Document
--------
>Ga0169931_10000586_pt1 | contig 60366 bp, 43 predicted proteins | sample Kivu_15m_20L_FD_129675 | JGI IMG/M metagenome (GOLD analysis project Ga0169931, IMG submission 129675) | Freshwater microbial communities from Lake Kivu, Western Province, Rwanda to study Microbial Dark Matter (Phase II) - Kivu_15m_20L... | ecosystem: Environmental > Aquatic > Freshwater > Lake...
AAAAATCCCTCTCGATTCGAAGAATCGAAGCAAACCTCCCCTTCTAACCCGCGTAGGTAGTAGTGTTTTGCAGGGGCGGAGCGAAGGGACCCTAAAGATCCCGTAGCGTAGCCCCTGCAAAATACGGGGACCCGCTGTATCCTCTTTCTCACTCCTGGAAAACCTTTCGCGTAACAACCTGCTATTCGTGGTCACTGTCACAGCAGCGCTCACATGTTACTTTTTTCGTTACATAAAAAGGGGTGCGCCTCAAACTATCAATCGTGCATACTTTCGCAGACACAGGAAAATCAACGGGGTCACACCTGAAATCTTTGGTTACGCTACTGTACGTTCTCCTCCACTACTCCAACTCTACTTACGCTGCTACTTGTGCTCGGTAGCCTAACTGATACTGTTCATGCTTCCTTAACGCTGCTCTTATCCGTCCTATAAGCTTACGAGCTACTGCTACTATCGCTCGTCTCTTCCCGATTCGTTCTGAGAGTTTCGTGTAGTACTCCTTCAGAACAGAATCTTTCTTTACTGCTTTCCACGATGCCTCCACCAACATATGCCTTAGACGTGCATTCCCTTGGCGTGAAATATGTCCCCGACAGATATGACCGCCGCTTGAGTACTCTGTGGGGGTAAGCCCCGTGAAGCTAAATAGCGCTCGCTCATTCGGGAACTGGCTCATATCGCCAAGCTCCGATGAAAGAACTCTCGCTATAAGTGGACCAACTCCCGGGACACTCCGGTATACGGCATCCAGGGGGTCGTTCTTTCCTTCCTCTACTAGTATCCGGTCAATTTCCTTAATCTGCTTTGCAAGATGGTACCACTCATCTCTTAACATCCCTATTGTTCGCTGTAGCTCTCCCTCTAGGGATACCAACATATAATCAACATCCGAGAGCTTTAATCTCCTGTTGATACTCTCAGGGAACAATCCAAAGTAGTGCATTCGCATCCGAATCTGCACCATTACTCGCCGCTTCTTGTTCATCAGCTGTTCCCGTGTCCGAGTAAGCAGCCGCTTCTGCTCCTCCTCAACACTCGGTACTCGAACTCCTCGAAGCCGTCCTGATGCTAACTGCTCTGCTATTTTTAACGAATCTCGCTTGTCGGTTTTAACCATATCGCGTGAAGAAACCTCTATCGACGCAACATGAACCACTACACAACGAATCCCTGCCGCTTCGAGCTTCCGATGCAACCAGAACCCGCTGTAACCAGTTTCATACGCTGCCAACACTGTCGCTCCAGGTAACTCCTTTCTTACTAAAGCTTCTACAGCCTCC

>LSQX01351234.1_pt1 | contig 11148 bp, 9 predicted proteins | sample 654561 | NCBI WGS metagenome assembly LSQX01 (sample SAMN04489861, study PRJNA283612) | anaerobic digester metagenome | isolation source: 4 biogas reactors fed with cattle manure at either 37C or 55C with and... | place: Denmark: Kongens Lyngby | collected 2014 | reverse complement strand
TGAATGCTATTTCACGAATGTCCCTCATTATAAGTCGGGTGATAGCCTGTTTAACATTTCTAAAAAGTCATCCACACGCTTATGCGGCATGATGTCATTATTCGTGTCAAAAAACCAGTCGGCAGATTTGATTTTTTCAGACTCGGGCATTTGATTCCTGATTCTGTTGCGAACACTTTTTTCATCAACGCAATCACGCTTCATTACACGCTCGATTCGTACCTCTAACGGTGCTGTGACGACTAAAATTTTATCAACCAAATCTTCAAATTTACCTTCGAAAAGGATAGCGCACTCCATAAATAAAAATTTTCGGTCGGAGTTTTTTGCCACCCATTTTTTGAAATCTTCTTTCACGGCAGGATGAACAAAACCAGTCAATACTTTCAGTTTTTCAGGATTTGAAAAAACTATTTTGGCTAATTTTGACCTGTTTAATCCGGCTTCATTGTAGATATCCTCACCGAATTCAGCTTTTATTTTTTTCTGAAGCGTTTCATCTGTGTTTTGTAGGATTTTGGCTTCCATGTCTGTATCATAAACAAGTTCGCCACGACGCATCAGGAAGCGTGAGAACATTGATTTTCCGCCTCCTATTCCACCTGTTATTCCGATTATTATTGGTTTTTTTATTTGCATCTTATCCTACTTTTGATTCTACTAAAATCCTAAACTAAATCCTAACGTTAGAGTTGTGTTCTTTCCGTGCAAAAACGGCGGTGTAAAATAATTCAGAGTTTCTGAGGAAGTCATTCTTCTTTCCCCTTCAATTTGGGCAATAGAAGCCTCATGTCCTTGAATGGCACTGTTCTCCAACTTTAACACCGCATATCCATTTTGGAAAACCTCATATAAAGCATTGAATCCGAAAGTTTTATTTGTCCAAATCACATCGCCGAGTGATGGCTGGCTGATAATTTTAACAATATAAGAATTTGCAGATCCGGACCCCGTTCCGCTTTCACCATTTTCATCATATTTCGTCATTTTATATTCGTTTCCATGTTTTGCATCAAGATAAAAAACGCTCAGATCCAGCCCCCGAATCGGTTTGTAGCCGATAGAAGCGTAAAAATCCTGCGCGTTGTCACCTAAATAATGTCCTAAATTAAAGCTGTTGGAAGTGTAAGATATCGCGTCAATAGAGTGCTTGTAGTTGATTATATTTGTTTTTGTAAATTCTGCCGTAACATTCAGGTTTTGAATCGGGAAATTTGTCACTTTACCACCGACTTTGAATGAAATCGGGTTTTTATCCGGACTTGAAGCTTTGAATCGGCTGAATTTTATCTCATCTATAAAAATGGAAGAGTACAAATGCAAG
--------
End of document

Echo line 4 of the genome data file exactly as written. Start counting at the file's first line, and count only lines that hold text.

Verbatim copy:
TGAATGCTATTTCACGAATGTCCCTCATTATAAGTCGGGTGATAGCCTGTTTAACATTTCTAAAAAGTCATCCACACGCTTATGCGGCATGATGTCATTATTCGTGTCAAAAAACCAGTCGGCAGATTTGATTTTTTCAGACTCGGGCATTTGATTCCTGATTCTGTTGCGAACACTTTTTTCATCAACGCAATCACGCTTCATTACACGCTCGATTCGTACCTCTAACGGTGCTGTGACGACTAAAATTTTATCAACCAAATCTTCAAATTTACCTTCGAAAAGGATAGCGCACTCCATAAATAAAAATTTTCGGTCGGAGTTTTTTGCCACCCATTTTTTGAAATCTTCTTTCACGGCAGGATGAACAAAACCAGTCAATACTTTCAGTTTTTCAGGATTTGAAAAAACTATTTTGGCTAATTTTGACCTGTTTAATCCGGCTTCATTGTAGATATCCTCACCGAATTCAGCTTTTATTTTTTTCTGAAGCGTTTCATCTGTGTTTTGTAGGATTTTGGCTTCCATGTCTGTATCATAAACAAGTTCGCCACGACGCATCAGGAAGCGTGAGAACATTGATTTTCCGCCTCCTATTCCACCTGTTATTCCGATTATTATTGGTTTTTTTATTTGCATCTTATCCTACTTTTGATTCTACTAAAATCCTAAACTAAATCCTAACGTTAGAGTTGTGTTCTTTCCGTGCAAAAACGGCGGTGTAAAATAATTCAGAGTTTCTGAGGAAGTCATTCTTCTTTCCCCTTCAATTTGGGCAATAGAAGCCTCATGTCCTTGAATGGCACTGTTCTCCAACTTTAACACCGCATATCCATTTTGGAAAACCTCATATAAAGCATTGAATCCGAAAGTTTTATTTGTCCAAATCACATCGCCGAGTGATGGCTGGCTGATAATTTTAACAATATAAGAATTTGCAGATCCGGACCCCGTTCCGCTTTCACCATTTTCATCATATTTCGTCATTTTATATTCGTTTCCATGTTTTGCATCAAGATAAAAAACGCTCAGATCCAGCCCCCGAATCGGTTTGTAGCCGATAGAAGCGTAAAAATCCTGCGCGTTGTCACCTAAATAATGTCCTAAATTAAAGCTGTTGGAAGTGTAAGATATCGCGTCAATAGAGTGCTTGTAGTTGATTATATTTGTTTTTGTAAATTCTGCCGTAACATTCAGGTTTTGAATCGGGAAATTTGTCACTTTACCACCGACTTTGAATGAAATCGGGTTTTTATCCGGACTTGAAGCTTTGAATCGGCTGAATTTTATCTCATCTATAAAAATGGAAGAGTACAAATGCAAG